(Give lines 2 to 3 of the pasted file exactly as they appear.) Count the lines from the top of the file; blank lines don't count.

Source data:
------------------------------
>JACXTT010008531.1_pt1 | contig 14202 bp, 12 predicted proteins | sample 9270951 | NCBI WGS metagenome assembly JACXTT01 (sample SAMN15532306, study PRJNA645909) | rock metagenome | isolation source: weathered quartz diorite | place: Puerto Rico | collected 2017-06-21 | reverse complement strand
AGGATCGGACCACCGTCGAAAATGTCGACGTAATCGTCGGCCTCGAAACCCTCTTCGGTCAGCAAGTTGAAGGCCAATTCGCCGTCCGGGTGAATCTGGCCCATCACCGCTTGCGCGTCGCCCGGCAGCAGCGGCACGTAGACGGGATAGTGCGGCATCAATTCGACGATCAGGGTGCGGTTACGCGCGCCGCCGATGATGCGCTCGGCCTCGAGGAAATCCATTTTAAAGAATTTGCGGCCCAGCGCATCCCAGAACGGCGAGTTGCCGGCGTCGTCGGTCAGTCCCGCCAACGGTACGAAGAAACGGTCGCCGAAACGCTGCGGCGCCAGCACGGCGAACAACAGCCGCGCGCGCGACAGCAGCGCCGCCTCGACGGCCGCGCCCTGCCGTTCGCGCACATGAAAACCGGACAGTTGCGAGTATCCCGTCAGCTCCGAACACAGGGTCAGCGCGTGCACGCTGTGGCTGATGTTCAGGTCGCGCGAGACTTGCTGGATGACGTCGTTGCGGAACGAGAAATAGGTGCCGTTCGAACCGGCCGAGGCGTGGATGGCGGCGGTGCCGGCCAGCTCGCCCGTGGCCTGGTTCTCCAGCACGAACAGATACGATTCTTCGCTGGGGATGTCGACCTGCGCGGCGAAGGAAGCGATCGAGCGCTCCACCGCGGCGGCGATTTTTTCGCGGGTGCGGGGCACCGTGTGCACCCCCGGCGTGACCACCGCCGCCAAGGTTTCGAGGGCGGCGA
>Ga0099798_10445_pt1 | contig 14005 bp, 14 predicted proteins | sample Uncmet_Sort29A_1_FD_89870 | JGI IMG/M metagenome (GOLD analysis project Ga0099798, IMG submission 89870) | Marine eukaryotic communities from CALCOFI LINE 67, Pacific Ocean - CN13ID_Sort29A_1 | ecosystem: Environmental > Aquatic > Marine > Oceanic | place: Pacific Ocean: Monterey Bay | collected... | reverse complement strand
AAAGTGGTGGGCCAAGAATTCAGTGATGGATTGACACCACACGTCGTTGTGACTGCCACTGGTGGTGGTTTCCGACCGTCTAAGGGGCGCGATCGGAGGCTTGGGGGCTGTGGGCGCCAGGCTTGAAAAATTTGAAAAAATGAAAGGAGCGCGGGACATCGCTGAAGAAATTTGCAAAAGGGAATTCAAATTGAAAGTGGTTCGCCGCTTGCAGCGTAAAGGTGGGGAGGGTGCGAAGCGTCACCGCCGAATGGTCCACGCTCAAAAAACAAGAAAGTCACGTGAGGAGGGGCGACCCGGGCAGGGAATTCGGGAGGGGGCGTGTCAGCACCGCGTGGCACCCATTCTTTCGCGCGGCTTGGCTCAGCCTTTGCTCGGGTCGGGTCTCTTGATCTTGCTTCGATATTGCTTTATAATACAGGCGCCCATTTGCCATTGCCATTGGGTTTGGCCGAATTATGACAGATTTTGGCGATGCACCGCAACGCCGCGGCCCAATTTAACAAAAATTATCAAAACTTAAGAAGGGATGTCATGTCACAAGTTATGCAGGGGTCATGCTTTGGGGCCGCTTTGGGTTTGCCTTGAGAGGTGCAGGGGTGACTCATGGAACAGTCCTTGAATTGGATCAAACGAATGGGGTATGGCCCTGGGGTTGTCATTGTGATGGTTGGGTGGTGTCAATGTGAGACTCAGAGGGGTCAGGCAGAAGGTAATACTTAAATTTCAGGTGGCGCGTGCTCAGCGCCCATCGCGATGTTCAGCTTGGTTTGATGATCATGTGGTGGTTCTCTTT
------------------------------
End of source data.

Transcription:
AGGATCGGACCACCGTCGAAAATGTCGACGTAATCGTCGGCCTCGAAACCCTCTTCGGTCAGCAAGTTGAAGGCCAATTCGCCGTCCGGGTGAATCTGGCCCATCACCGCTTGCGCGTCGCCCGGCAGCAGCGGCACGTAGACGGGATAGTGCGGCATCAATTCGACGATCAGGGTGCGGTTACGCGCGCCGCCGATGATGCGCTCGGCCTCGAGGAAATCCATTTTAAAGAATTTGCGGCCCAGCGCATCCCAGAACGGCGAGTTGCCGGCGTCGTCGGTCAGTCCCGCCAACGGTACGAAGAAACGGTCGCCGAAACGCTGCGGCGCCAGCACGGCGAACAACAGCCGCGCGCGCGACAGCAGCGCCGCCTCGACGGCCGCGCCCTGCCGTTCGCGCACATGAAAACCGGACAGTTGCGAGTATCCCGTCAGCTCCGAACACAGGGTCAGCGCGTGCACGCTGTGGCTGATGTTCAGGTCGCGCGAGACTTGCTGGATGACGTCGTTGCGGAACGAGAAATAGGTGCCGTTCGAACCGGCCGAGGCGTGGATGGCGGCGGTGCCGGCCAGCTCGCCCGTGGCCTGGTTCTCCAGCACGAACAGATACGATTCTTCGCTGGGGATGTCGACCTGCGCGGCGAAGGAAGCGATCGAGCGCTCCACCGCGGCGGCGATTTTTTCGCGGGTGCGGGGCACCGTGTGCACCCCCGGCGTGACCACCGCCGCCAAGGTTTCGAGGGCGGCGA
>Ga0099798_10445_pt1 | contig 14005 bp, 14 predicted proteins | sample Uncmet_Sort29A_1_FD_89870 | JGI IMG/M metagenome (GOLD analysis project Ga0099798, IMG submission 89870) | Marine eukaryotic communities from CALCOFI LINE 67, Pacific Ocean - CN13ID_Sort29A_1 | ecosystem: Environmental > Aquatic > Marine > Oceanic | place: Pacific Ocean: Monterey Bay | collected... | reverse complement strand